It would be great to see some additional modes added in the future, as tunnel racers are generally known for having more than one mode. Maybe a zen mode, where you didn’t have to worry about any obsticles or enemies, and could just zone out to the amazingly beautiful graphics, or a full on chaos mode where some of the harder enemy battles were thrown at you in waves, and you survived as long as you could with one life. There’s loads of possibilities when it comes to secondary modes in a tunnel racer game. It would also be great to see some unlockable characters, maybe be able to play with Cordy, and other toys that Jack owns. Even though there is a high replay value with the game already, it would just be nice to have some more variety with the gameplay.
Right now, Sleepy Jack is priced at it’s launch sale price, $0.99, which, even during December, is a fantastic price for this high-quality game. Yes, it is a tunnel racer, yes tunnel racers are not known for their deep gameplay, but once you look past the genre it’s in, and actually start playing it, and progressing through the game, you really start to see how much depth there really is. On top of the 3 star rankings for each level, which provide tons of replay value, there are 3 different difficulties (which also makes the game more accessible to younger gamers, as well as hardcore players), and Game Center + OpenFeint integration. Within GameCenter, there are leaderboards for the first 30 levels, as well as an Overall Score board, and OpenFeint has a board for every level, as well as an Overall Score leaderboard, along with both having 44 achievements. Silvertree Media can add their second title, Sleepy Jack, to that list of top notch, high quality, amazingly beautiful games that they started on with Cordy. I can’t wait to see what they’ll bring us in the future.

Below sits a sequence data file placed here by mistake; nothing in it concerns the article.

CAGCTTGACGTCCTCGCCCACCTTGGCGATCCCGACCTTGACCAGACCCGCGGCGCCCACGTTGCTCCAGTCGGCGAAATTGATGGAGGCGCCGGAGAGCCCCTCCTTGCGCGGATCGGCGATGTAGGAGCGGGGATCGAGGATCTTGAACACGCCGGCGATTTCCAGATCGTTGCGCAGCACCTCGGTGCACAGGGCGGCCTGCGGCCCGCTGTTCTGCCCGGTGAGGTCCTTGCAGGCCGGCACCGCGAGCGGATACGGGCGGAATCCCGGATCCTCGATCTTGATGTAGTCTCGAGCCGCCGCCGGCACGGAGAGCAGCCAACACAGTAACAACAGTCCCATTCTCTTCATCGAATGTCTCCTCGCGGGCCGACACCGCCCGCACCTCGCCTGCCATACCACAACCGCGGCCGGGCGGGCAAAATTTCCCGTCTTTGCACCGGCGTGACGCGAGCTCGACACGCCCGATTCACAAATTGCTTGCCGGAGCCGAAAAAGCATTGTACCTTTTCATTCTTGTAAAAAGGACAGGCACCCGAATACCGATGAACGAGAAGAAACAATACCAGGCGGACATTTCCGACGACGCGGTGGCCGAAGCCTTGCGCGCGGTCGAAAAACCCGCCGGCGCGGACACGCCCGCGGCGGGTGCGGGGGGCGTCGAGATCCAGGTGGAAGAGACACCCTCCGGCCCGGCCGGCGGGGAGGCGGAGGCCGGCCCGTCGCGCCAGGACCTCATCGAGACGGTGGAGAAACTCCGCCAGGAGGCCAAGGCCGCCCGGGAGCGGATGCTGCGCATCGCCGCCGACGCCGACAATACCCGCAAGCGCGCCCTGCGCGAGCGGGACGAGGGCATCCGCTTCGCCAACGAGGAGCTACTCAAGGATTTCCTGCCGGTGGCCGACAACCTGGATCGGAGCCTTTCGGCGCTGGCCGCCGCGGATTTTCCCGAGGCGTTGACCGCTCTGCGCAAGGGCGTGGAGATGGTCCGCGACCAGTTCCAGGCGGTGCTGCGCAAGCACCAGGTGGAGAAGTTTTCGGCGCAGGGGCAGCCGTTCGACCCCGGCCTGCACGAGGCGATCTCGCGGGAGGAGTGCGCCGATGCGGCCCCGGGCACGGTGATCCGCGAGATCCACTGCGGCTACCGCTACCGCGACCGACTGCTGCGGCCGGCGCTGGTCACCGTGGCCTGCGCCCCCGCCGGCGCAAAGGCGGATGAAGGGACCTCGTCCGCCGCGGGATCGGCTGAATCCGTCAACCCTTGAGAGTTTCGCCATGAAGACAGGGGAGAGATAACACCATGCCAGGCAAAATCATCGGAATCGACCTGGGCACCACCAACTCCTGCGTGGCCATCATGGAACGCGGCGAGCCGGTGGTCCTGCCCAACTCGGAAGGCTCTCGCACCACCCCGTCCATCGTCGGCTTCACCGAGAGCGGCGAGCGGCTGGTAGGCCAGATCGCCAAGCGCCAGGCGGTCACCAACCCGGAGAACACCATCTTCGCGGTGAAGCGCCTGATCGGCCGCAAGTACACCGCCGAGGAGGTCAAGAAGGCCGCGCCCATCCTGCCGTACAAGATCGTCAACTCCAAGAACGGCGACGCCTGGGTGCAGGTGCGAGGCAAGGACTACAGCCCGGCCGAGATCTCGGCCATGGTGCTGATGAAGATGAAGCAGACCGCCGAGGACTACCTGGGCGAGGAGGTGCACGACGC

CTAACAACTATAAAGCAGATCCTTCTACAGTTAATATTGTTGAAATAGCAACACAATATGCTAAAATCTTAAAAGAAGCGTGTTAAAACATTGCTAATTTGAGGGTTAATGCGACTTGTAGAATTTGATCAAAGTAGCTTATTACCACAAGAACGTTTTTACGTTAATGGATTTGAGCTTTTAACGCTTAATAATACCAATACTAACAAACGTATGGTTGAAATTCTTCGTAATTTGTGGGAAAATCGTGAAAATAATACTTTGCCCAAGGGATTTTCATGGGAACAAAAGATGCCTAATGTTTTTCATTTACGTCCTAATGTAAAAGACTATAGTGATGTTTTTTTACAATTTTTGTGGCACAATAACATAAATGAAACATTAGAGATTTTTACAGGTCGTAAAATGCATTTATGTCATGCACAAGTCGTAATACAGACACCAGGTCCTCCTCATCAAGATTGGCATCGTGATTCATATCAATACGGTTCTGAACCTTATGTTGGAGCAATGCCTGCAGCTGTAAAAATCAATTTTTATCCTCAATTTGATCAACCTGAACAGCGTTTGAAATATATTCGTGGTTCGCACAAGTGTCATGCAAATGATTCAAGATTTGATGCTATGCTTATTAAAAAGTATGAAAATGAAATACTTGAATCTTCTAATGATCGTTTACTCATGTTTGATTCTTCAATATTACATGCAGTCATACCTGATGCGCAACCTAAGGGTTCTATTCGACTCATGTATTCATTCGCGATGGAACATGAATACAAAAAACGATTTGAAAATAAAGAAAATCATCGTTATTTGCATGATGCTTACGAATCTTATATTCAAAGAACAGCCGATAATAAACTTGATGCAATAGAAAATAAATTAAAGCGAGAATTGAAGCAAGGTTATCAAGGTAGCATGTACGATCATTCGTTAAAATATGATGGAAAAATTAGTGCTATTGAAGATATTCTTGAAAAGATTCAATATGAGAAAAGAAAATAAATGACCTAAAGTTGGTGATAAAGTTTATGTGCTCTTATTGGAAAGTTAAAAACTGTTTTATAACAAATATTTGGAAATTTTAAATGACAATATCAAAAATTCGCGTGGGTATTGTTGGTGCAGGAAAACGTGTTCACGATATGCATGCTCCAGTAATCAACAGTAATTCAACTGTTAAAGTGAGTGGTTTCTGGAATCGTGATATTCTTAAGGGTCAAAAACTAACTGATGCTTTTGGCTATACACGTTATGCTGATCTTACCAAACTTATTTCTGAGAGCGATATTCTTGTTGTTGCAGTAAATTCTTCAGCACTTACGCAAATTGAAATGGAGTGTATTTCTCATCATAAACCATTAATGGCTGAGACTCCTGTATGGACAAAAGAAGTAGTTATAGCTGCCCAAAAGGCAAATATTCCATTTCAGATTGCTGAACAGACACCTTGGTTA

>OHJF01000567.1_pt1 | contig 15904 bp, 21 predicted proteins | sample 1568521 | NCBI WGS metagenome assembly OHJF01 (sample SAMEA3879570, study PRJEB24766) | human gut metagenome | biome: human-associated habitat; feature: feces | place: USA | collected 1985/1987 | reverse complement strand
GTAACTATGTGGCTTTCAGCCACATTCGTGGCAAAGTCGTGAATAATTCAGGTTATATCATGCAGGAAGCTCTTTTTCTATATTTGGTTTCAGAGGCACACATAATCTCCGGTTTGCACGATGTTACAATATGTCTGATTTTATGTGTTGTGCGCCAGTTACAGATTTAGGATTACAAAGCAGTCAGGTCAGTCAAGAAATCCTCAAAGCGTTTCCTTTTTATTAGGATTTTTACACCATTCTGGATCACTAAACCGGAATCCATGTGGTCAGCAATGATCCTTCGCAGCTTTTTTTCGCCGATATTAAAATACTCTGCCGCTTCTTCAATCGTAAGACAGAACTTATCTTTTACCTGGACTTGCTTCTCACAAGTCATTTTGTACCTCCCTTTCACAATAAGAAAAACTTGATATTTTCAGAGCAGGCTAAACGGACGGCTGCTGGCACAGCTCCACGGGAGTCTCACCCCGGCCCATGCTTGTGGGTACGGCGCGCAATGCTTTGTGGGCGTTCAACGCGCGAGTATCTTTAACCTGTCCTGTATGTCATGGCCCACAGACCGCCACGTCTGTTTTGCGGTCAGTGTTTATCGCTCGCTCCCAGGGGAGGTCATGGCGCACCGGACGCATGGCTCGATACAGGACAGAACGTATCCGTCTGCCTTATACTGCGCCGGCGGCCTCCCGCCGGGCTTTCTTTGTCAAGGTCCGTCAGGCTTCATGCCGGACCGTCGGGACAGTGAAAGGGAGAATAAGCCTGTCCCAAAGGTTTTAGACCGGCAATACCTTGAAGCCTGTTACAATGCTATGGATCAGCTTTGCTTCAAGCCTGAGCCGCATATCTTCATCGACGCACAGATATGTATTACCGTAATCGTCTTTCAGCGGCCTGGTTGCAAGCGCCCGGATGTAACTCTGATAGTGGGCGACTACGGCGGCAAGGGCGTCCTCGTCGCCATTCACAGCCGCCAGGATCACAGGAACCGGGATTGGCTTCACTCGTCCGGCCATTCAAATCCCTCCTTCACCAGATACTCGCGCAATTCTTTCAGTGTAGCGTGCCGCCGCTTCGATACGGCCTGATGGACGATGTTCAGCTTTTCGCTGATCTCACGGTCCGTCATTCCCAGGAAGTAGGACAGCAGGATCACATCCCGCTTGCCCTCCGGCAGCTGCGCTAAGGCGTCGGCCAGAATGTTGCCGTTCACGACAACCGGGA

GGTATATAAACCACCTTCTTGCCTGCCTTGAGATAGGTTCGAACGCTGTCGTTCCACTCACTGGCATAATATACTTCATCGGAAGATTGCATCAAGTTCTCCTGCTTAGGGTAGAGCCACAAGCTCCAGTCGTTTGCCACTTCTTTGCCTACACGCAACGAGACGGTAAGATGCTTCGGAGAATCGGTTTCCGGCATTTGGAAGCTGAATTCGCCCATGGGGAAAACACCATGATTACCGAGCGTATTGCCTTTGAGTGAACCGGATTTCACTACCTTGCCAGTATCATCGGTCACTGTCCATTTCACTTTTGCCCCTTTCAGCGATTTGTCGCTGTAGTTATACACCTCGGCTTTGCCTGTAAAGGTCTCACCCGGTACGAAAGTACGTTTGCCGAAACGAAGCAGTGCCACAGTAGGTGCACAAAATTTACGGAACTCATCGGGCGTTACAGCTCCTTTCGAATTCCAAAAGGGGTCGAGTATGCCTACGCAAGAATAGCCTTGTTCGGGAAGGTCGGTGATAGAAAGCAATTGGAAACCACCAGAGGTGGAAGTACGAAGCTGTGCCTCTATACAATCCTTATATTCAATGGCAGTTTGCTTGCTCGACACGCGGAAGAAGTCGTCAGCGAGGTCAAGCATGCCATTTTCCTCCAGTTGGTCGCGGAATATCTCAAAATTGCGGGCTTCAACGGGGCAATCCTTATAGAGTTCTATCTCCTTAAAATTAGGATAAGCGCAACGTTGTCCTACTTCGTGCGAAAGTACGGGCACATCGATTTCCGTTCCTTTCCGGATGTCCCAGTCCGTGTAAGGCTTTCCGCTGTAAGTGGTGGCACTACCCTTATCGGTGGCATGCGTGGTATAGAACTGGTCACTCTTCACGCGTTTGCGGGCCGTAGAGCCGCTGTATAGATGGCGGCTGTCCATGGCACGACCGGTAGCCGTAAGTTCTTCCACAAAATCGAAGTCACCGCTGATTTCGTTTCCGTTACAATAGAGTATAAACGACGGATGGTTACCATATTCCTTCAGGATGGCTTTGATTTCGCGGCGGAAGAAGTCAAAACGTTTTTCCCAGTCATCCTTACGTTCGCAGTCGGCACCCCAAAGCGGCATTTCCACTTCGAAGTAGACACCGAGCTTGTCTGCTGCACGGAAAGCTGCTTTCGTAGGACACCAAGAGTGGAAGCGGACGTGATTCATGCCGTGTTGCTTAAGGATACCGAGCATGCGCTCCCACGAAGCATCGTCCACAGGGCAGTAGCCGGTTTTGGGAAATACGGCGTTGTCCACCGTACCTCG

M.U.S.E. (Ayopa Games/Lab Rats Studio)

M.U.S.E., the long awaited arcade-style, third-person shooter by Lab Rats Studio and Ayopa Games, has finally launched in the App Store. In the wake of several other amazing shooters that have been released this year, like Shadowgun and Modern Combat 3, M.U.S.E. may seem inferior in terms of graphic quality. But in the end, there is so much that sets this game apart from its competitors that you really can’t deny how fun the game is.